Do we delight in revolution or counterrevolution?
Which side represents which part of that?
Here is what passes for an answer:
South Carolina can claim a huge chunk of the Civil War anniversary tourism dollars if it is first out of the blocks in December and does it right, state leaders were told Monday. [...] "We better, because Virginia will," said Eric Emerson, director of the S.C. Department of Archives and History.We expect state historians to grapple with the big questions and Emerson has apparently given this one a lot of thought. It is good for governments to have their house historians, is it not?
Emerson also (fortunately) speaks a language that today's press release driven one- and two-syllable communications professionals can well understand, because they aptly headlined their Emerson-related news article "Civil War can bring big bucks." We don't need to wait 150 years to celebrate directness and clarity, so thanks for that.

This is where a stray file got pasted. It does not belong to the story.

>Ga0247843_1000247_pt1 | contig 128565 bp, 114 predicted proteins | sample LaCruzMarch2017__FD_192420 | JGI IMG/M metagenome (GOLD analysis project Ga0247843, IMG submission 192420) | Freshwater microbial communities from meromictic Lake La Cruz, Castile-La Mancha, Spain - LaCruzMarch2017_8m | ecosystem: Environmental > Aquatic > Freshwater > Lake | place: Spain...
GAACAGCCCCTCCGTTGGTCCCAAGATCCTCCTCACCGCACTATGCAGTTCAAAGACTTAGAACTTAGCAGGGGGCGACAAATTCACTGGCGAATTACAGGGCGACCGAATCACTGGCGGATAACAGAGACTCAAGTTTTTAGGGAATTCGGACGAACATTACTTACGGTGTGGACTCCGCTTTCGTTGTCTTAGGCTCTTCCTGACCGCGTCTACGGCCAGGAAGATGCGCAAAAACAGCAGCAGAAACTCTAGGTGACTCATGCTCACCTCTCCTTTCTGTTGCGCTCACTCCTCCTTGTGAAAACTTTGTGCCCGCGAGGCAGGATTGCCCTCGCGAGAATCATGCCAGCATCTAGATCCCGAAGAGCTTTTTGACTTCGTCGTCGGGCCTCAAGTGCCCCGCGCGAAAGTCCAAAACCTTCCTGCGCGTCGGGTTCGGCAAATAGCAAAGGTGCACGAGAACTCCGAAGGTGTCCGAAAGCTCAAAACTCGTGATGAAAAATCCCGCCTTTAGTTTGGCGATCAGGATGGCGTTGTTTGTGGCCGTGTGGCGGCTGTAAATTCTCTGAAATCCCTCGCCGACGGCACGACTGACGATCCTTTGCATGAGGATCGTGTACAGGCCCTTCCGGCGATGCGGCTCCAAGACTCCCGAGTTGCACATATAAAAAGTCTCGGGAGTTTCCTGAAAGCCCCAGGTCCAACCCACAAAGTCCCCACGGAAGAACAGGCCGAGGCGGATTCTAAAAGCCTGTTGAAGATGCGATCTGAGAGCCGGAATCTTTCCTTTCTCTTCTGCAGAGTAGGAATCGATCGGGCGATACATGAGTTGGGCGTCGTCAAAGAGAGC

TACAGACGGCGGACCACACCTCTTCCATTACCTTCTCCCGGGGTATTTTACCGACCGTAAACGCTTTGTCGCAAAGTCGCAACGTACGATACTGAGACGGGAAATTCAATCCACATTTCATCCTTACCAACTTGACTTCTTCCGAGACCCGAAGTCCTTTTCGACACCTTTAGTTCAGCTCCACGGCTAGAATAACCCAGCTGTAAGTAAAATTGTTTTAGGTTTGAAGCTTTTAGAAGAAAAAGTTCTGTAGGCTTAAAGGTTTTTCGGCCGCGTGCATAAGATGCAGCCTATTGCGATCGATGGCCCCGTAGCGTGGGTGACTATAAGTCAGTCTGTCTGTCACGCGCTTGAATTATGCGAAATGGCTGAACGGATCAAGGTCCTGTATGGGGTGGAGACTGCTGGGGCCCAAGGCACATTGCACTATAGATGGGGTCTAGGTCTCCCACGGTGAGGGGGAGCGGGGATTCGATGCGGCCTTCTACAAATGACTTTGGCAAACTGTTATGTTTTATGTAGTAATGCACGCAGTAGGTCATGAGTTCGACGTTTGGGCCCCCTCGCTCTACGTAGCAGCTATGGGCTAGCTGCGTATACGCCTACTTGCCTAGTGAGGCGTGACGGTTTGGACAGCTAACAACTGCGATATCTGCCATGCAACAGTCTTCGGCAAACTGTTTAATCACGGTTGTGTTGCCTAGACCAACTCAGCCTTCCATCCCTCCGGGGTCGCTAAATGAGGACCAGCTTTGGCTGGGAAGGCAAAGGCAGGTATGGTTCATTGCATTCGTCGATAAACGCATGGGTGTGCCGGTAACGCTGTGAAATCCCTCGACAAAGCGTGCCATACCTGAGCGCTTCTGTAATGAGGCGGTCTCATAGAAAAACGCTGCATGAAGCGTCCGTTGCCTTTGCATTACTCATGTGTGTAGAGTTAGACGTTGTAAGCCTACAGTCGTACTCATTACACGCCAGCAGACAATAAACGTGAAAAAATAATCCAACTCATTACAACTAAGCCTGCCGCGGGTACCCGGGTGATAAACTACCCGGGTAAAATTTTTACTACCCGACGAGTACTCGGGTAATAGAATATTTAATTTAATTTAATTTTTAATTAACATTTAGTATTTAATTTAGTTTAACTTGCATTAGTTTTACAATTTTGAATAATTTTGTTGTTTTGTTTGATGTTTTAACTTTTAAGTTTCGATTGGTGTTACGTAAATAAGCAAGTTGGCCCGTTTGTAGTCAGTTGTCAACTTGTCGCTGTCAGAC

Meanwhile, the locals are out in front of the state with their own plans [emphasis added]:
Some of the other efforts being promoted locally include concerts around the Fort Sumter 1861 bombardment anniversary in April, and a "star shell" flare being shot over the fort timed to the attack.Will there be cheering? Why? Symbolizing what?
Emerson said it is important for all corners of the state to begin pressing its story of how the war affected men and women, white and black, young and old. "Start focusing on 'that' thing that can draw people to 'that' town," he said.What do you have when you have "pressed the story" of how people were affected?
This is shaping up to be another exercise in government-backed nihilism, dominated once again by a certain ideology of nihilism called heritage tourism.
The lack of financial support is the silver lining in all this.